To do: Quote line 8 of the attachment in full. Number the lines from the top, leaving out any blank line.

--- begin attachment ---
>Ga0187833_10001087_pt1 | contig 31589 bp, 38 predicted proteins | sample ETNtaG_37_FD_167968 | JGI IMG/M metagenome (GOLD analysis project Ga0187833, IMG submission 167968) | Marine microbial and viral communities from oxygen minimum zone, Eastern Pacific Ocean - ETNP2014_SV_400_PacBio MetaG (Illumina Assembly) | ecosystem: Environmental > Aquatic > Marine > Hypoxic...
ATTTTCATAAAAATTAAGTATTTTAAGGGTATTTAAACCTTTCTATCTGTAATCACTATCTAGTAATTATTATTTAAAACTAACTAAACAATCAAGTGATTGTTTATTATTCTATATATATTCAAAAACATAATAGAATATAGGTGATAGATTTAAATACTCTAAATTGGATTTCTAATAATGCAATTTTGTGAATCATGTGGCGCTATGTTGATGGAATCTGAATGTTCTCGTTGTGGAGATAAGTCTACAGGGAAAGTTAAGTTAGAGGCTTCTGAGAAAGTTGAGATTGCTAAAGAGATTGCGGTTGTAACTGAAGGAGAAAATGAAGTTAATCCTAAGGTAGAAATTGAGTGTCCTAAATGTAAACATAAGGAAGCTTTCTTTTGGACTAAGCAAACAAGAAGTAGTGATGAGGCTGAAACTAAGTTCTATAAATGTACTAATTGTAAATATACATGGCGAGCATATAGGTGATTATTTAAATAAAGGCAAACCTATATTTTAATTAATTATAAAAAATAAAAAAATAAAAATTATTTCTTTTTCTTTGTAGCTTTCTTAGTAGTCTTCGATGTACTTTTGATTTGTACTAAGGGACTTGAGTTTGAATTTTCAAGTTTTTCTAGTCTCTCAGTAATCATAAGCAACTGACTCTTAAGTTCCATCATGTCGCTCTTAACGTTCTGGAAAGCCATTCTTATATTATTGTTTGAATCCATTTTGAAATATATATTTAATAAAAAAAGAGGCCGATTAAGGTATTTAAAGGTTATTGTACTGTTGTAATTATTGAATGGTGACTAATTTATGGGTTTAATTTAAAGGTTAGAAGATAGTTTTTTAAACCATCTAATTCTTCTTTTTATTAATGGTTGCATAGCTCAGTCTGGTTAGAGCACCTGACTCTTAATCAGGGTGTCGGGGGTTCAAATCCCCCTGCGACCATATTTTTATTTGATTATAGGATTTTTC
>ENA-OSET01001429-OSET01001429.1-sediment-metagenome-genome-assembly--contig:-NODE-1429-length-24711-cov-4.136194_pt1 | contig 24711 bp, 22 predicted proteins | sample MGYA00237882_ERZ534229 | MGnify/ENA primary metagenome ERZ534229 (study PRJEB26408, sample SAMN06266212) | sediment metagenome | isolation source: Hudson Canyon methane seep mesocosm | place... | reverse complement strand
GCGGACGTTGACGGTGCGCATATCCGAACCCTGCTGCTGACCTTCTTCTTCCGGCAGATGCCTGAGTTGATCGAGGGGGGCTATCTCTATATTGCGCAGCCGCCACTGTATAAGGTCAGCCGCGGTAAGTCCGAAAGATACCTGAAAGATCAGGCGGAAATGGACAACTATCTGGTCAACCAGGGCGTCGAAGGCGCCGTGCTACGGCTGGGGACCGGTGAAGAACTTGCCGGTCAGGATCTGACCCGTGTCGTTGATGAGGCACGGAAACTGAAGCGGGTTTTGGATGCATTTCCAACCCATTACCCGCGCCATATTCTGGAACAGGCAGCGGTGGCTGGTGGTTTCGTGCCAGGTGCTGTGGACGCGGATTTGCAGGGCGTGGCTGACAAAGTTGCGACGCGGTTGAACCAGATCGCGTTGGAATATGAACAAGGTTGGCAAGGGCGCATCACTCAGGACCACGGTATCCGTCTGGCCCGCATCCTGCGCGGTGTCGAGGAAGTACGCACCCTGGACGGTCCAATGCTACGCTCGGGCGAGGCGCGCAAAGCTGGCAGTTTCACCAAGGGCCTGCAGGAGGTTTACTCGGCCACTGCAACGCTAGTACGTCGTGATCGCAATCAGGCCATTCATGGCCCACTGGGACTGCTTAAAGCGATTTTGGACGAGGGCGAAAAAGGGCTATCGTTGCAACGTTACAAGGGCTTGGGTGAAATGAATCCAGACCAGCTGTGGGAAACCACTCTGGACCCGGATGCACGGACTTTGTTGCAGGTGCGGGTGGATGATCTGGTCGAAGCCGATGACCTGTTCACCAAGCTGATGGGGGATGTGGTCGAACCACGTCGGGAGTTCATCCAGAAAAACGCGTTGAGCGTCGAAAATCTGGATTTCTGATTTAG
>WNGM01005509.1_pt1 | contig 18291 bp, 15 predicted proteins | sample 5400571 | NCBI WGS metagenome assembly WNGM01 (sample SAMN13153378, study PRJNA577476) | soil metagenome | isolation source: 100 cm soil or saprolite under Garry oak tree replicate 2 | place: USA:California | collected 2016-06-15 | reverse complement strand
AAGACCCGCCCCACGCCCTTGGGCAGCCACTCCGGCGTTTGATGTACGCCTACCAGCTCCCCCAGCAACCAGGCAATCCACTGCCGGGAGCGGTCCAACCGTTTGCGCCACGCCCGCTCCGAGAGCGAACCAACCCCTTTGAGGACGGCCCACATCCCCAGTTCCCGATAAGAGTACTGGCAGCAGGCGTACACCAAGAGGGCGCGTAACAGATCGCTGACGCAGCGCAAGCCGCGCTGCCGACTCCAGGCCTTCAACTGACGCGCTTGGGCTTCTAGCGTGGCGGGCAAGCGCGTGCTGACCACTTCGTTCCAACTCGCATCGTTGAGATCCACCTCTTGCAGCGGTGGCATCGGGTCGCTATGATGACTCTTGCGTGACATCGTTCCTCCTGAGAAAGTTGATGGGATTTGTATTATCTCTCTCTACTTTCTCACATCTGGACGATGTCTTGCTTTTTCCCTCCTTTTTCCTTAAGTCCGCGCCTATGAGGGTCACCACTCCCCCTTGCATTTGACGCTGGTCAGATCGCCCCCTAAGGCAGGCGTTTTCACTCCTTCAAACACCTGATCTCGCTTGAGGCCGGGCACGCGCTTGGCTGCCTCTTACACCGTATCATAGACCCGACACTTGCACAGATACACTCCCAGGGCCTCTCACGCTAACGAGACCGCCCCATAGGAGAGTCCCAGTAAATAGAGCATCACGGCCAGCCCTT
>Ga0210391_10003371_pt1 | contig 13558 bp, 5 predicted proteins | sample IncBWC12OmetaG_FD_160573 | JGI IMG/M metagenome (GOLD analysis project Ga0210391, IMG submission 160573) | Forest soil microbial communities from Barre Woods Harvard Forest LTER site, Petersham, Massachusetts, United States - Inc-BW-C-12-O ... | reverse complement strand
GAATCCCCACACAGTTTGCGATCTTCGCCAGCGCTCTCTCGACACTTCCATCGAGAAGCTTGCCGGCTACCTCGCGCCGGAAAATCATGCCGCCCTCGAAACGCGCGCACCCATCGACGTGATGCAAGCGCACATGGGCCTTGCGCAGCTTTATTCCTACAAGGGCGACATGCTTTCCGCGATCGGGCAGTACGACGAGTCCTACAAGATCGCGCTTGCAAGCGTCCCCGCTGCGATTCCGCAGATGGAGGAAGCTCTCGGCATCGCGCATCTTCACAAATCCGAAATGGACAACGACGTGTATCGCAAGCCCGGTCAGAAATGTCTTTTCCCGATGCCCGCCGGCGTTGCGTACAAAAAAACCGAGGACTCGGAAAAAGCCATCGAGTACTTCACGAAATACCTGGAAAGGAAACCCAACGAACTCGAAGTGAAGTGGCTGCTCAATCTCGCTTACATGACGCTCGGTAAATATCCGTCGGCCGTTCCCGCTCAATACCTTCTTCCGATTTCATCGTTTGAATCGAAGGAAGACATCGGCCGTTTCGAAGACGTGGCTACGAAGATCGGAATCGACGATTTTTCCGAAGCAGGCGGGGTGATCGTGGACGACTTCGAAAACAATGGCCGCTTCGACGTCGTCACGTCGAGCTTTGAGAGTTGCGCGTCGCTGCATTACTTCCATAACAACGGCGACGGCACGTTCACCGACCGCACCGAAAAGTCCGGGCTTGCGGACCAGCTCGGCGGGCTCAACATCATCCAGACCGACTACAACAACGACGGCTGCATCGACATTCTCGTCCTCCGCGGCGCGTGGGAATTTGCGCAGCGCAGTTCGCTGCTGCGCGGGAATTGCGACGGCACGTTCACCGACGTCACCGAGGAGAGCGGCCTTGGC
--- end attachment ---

GAATCCCCACACAGTTTGCGATCTTCGCCAGCGCTCTCTCGACACTTCCATCGAGAAGCTTGCCGGCTACCTCGCGCCGGAAAATCATGCCGCCCTCGAAACGCGCGCACCCATCGACGTGATGCAAGCGCACATGGGCCTTGCGCAGCTTTATTCCTACAAGGGCGACATGCTTTCCGCGATCGGGCAGTACGACGAGTCCTACAAGATCGCGCTTGCAAGCGTCCCCGCTGCGATTCCGCAGATGGAGGAAGCTCTCGGCATCGCGCATCTTCACAAATCCGAAATGGACAACGACGTGTATCGCAAGCCCGGTCAGAAATGTCTTTTCCCGATGCCCGCCGGCGTTGCGTACAAAAAAACCGAGGACTCGGAAAAAGCCATCGAGTACTTCACGAAATACCTGGAAAGGAAACCCAACGAACTCGAAGTGAAGTGGCTGCTCAATCTCGCTTACATGACGCTCGGTAAATATCCGTCGGCCGTTCCCGCTCAATACCTTCTTCCGATTTCATCGTTTGAATCGAAGGAAGACATCGGCCGTTTCGAAGACGTGGCTACGAAGATCGGAATCGACGATTTTTCCGAAGCAGGCGGGGTGATCGTGGACGACTTCGAAAACAATGGCCGCTTCGACGTCGTCACGTCGAGCTTTGAGAGTTGCGCGTCGCTGCATTACTTCCATAACAACGGCGACGGCACGTTCACCGACCGCACCGAAAAGTCCGGGCTTGCGGACCAGCTCGGCGGGCTCAACATCATCCAGACCGACTACAACAACGACGGCTGCATCGACATTCTCGTCCTCCGCGGCGCGTGGGAATTTGCGCAGCGCAGTTCGCTGCTGCGCGGGAATTGCGACGGCACGTTCACCGACGTCACCGAGGAGAGCGGCCTTGGC